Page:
In Praise of Government

Jeff Alworth

The front page of yesterday's Oregonian featured a fascinating poll detailing a number of revenue-generating or -slashing measures the legislature could use to fill the $3 billion budget hole confronting the state. (Sadly, the poll is a missed opportunity. Each item should be rated on its own to generate a 0%-100% score. It would also be most instructive to see what the effect would be on the budget once you'd ticked off your favorite choices; readers might have been edified to see a response that said "your choices would leave the state $1.9 billion in the red," say.) It is one of a larger narrative that has developed over the past couple years. Since the arrival of the Great Recession and concomitant rise of Tea Party anti-governmenters, we've been treated to a discussion about how to tame the excesses of the vast, sprawling, unnecessary (go ahead, pick your favorite derisive adjective) government.

Seems like this is a great time to mention that now, perhaps more than ever, we need to recall just what exactly our government does for us and why--far from being a malignant tumor--it is the beating heart of the country.

Think about the typical day in the life of a typical Oregonian. She wakes up and goes into the kitchen, running clean water into a coffee pot and turning on the reliably-electrified Mr. Coffee. She rouses the kids and sends them off with her husband to be dropped off at the public school. She leaves the house a little later, waiting before she pulls out for a WalMart truck to pass her along the well-maintained public road on its way to a delivery. On the way to work, she passes an accident and sees police cars, an ambulance, and a firetruck attending to the scene. Perhaps she wonders which car is at fault, thinking that the roads are safe because we have enforceable, uncorrupted laws. She arrives at work, her small business along the MAX Tracks in North Portland--the one she opened with her SBA loan. And so on. Laws, public safety, infrastructure, education, defense, and a social safety net--all of these things combine to create a stable society that allows for that pursuit of happiness we so cherish.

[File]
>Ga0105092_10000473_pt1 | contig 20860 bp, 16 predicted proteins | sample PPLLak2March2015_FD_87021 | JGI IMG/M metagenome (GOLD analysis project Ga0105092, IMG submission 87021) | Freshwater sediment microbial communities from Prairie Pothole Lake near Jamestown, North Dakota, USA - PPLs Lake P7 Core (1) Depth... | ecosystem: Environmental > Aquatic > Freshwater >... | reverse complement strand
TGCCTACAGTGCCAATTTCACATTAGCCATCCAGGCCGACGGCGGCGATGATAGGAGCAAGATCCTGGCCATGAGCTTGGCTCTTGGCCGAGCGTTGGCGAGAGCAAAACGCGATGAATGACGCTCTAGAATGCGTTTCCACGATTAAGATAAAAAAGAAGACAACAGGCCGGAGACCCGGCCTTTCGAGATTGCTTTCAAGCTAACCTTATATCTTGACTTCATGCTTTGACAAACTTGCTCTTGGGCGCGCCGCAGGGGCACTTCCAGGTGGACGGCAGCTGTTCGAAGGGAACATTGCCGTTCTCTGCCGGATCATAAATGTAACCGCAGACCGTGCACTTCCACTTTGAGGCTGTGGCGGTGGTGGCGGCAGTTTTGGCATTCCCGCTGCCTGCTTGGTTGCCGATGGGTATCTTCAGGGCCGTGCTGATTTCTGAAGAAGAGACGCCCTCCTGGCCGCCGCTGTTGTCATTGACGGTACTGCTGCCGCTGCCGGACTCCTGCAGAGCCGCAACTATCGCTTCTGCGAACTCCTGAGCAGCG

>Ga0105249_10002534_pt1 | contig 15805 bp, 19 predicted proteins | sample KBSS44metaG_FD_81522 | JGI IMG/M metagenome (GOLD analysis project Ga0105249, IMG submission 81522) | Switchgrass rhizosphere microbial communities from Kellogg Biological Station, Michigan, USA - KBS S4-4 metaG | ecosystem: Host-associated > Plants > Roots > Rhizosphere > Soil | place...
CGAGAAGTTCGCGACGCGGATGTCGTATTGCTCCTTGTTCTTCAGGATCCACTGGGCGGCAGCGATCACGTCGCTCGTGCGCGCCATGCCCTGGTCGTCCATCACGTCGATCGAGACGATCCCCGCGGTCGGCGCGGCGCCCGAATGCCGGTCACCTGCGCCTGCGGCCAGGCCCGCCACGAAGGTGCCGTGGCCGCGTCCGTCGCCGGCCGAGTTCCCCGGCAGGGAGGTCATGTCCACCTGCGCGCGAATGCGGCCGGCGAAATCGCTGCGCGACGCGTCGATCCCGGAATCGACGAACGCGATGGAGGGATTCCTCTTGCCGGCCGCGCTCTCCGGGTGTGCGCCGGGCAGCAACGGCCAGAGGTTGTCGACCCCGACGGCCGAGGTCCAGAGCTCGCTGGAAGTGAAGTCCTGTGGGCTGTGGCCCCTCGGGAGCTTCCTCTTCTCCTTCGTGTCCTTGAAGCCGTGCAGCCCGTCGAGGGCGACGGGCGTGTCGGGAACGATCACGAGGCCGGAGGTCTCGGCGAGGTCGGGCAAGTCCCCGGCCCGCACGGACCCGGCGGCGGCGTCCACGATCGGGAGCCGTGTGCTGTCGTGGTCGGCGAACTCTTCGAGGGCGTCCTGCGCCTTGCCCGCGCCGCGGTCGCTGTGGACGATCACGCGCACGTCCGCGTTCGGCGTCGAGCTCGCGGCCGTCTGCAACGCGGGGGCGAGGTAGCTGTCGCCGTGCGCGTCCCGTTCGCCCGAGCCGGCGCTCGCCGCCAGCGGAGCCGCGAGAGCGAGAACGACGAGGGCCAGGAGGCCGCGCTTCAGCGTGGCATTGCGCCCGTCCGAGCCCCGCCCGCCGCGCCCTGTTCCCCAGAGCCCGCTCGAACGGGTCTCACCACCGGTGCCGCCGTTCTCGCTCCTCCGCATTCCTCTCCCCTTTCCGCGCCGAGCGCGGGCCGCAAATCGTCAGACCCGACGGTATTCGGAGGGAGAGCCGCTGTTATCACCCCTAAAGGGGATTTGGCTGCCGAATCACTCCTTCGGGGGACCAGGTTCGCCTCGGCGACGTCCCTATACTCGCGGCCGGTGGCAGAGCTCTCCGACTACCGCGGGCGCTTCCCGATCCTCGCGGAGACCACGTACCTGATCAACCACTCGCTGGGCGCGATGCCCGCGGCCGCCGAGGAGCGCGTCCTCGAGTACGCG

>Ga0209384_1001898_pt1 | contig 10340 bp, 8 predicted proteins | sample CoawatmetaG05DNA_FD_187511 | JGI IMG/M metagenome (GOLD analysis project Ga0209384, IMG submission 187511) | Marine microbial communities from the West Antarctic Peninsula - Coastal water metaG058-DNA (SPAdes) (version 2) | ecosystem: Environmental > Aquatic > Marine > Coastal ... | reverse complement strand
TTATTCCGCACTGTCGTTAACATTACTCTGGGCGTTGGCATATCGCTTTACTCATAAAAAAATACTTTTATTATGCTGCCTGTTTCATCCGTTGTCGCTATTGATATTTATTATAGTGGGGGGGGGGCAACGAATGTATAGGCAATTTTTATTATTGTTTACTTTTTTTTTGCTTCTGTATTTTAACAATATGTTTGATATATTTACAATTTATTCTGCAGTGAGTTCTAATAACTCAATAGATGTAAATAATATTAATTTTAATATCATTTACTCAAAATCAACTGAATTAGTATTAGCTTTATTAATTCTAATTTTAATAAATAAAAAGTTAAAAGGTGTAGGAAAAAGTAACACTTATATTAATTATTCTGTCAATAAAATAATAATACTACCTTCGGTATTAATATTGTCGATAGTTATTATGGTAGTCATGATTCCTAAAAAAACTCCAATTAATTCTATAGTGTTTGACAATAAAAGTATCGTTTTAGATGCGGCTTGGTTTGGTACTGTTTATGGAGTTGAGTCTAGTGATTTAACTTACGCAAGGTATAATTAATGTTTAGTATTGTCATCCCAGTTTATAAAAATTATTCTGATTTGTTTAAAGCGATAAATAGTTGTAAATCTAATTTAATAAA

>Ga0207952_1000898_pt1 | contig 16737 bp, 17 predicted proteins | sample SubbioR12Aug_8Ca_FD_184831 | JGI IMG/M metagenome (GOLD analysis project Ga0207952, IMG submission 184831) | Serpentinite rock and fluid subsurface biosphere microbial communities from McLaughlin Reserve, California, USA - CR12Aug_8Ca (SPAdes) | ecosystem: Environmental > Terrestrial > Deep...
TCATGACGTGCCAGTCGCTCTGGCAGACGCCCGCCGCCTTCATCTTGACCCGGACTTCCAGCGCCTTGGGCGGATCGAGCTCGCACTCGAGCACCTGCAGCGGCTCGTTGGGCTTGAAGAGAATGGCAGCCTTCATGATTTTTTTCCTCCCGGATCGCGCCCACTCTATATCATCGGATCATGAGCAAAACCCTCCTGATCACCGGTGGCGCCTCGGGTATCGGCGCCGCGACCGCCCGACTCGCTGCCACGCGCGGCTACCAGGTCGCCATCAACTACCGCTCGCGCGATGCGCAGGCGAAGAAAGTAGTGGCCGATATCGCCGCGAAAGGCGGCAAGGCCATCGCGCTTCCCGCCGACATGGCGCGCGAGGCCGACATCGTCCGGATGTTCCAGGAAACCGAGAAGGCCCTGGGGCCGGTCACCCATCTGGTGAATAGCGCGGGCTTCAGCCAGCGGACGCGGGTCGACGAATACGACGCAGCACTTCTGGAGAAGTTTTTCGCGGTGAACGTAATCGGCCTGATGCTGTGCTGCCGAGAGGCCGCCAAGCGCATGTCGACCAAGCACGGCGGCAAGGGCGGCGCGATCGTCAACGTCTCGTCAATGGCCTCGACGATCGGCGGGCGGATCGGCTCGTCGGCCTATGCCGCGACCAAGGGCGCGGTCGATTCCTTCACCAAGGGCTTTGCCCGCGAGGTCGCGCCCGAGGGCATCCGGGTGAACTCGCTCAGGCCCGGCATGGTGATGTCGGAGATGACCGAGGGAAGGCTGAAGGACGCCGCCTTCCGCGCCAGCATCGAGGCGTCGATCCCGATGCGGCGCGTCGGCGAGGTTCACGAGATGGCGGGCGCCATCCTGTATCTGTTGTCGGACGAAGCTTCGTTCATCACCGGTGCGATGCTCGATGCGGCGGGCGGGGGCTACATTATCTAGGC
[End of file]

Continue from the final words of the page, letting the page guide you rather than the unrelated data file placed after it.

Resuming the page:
We can all debate about priorities--and we'll have to as we try to fill that budget hole. But it's beyond silly to think that the culprit is government itself. Our experiences trying to rebuild societies Iraq and Afghanistan should remind of this wisdom. Societies require government, and lots of it, to protect our untroubled lives. If we cut too deep, we will begin to see the costs of letting this precious mechanism crumble. Government's good, it's a relative bargain, and we need to remember those facts whenever we consider measures that will bolster or slash it.

Comments

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    Think about the typical day in the life of a typical Oregonian. ... And so on. Laws, public safety, infrastructure, education, defense, and a social safety net--all of these things combine to create a stable society that allows for that pursuit of happiness we so cherish.

    And you didn't even include the toilet. Government makes sure that when you flush, your human waste goes away -- never to be seen again.

    Ponder, for just a few seconds, what life would be like without that critical government service.

    650,000 Portlanders. 2-3 times a day. etc.

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    Such a WONDERFUL piece Jeff. Worth reminding of.

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    Avery--thanks for the kind words.

    Kari--thanks for a gross image. :-)

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    Jeff

    I agree with everything you wrote. Yet, there are times I wish government would just shut up and get out of the way. Case in point: Potholesfor Poverty

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    Government is a lot of things. It is Ted Ferrioli and Bill Sizemore as much as it is Ted Wheeler and Bill Bradbury. There aren't many unqualified statements I'd make about just "government".

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